Top Ten Great National Dishes

Most countries have a favorite or national dish. Popular with residents and forming part of a country's identity, they are an essential experience for visitors.
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Top Ten Great National Dishes: Hungarian ghoulash
Veal goulash with artichokes  (Eising/Photodisc/Getty)

10) Irish stew, Ireland
Originally a thick broth of slow-boiled mutton with onions, potatoes, and parsley, Irish stew nowadays often incorporates other vegetables, such as carrots, and many cooks brown the mutton first. It is a staple of Irish pubs worldwide.

Planning: One place in Dublin to enjoy Irish stew and other traditionalfare is Shebeen Chic, in George's Street.

9) Roast beef and Yorkshire pudding, England
Despite England's increasingly cosmopolitan cuisine, this dish remains a much-loved Sunday lunch and national symbol. Named for England's eponymous county, Yorkshire or batter puddings originally served as fillers before the main course for those who could afford little beef. Today, the two are usually eaten together alongside gravy-soaked roast potatoes, vegetables, and horseradish sauce.

Planning: Try the traditional British restaurant, London's Rules, founded 1798, or country pubs.

8) Pot-au-feu, France
Originally a rustic dish that was stewed continuously all winter and topped up as needed, pot-au-feu (pot-in-the-fire) is a warming, fragrant dish of stewing steak, root vegetables, and spices. Traditionally, cooks sieve the broth and serve it separately from the meat.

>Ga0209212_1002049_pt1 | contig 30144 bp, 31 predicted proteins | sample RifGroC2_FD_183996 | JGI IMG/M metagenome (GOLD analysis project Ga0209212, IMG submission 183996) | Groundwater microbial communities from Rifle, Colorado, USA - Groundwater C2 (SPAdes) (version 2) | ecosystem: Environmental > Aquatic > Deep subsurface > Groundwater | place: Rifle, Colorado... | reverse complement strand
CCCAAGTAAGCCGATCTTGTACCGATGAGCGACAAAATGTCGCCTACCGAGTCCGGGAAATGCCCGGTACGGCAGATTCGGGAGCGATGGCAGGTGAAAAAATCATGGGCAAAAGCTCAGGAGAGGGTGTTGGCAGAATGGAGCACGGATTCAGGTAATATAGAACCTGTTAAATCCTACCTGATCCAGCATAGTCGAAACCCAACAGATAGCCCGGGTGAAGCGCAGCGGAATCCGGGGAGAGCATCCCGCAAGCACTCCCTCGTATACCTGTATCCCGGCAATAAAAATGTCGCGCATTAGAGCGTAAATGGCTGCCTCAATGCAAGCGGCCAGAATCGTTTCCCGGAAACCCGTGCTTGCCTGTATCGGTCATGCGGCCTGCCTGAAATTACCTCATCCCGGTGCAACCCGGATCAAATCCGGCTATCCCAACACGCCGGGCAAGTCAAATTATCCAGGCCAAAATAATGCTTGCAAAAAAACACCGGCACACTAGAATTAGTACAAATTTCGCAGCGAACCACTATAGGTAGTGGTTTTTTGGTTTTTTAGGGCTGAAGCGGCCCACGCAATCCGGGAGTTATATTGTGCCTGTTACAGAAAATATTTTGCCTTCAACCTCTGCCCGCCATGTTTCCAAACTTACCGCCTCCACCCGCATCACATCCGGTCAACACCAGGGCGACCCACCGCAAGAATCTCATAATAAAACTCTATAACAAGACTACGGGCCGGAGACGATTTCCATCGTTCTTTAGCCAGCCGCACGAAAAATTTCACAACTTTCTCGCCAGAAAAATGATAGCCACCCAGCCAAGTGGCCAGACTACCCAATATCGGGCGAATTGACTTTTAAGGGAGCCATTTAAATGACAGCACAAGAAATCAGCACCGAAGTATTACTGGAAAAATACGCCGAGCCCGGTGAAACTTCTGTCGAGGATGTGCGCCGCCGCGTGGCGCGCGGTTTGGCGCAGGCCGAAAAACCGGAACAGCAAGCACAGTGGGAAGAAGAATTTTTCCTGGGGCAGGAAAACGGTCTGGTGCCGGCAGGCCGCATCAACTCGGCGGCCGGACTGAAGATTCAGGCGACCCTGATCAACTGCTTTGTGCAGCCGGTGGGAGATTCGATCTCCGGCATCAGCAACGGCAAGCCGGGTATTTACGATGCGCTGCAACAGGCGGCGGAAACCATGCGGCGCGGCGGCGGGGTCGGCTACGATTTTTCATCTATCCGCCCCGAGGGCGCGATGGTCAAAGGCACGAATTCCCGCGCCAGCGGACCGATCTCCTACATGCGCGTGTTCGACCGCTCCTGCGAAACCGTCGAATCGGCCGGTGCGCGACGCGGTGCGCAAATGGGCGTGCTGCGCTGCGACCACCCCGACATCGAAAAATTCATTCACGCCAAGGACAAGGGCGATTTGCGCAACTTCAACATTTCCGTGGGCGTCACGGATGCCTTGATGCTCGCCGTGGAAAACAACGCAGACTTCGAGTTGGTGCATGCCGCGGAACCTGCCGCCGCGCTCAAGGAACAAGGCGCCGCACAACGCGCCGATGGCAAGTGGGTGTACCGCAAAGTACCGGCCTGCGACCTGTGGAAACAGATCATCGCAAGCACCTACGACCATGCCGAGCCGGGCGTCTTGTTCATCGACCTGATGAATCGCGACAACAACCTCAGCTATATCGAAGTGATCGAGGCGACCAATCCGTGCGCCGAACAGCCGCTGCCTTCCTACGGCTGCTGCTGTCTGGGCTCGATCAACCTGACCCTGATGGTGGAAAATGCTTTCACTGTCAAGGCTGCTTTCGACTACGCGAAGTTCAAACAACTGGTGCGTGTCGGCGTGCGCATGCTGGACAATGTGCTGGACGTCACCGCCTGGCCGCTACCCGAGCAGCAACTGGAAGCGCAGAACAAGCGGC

Planning: In downtown Paris, Le Pot au Feu at 59 Boulevard Pasteur (Métro: Pasteur) specializes in its namesake.

7) Wiener schnitzel, Austria
Made with the finest ingredients and served fresh, this simple dish of pounded veal cutlets breaded and lightly fried is Austria's food ambassador, despite the dish's Italian origins. Austrians typically eat Wiener schnitzel garnished with parsley and lemon slices, alongside potato salad.

Planning: Vienna's leading Wiener schnitzel purveyor, Figlmüller, has two outlets within a few blocks of Stephansplatz (St Stephen'sSquare). Expect gigantic helpings.

6) Goulash, Hungary
Gulyás Magyar for "herdsman" became a national dish in the late 1800s, when Hungarians sought symbols of national identity to distinguish themselves from their partners in the Austro-Hungarian Empire. A filling stew of beef, vegetables, red onions, and spices, goulash gets its flavor from the use of slow cooked beef shin, or similar richly flavored cuts, and paprika.

Planning: For a lighter version, sample gulyásleves (goulash soup).

This Top 10 List is just one item on the menu in FOOD JOURNEYS OF A LIFETIME: 500 Extraordinary Places to Eat Around the Globe. This beautiful new book from National Geographic presents hundreds of delicious destinations spotlighting specialties and ingredients, markets, seasonal delights, great food towns, kitchen secrets, ultimate luxuries, and the best in desserts, wine, beer, and more.

Published: 20 Oct 2009 | Last Updated: 12 Oct 2010
Details mentioned in this article were accurate at the time of publication
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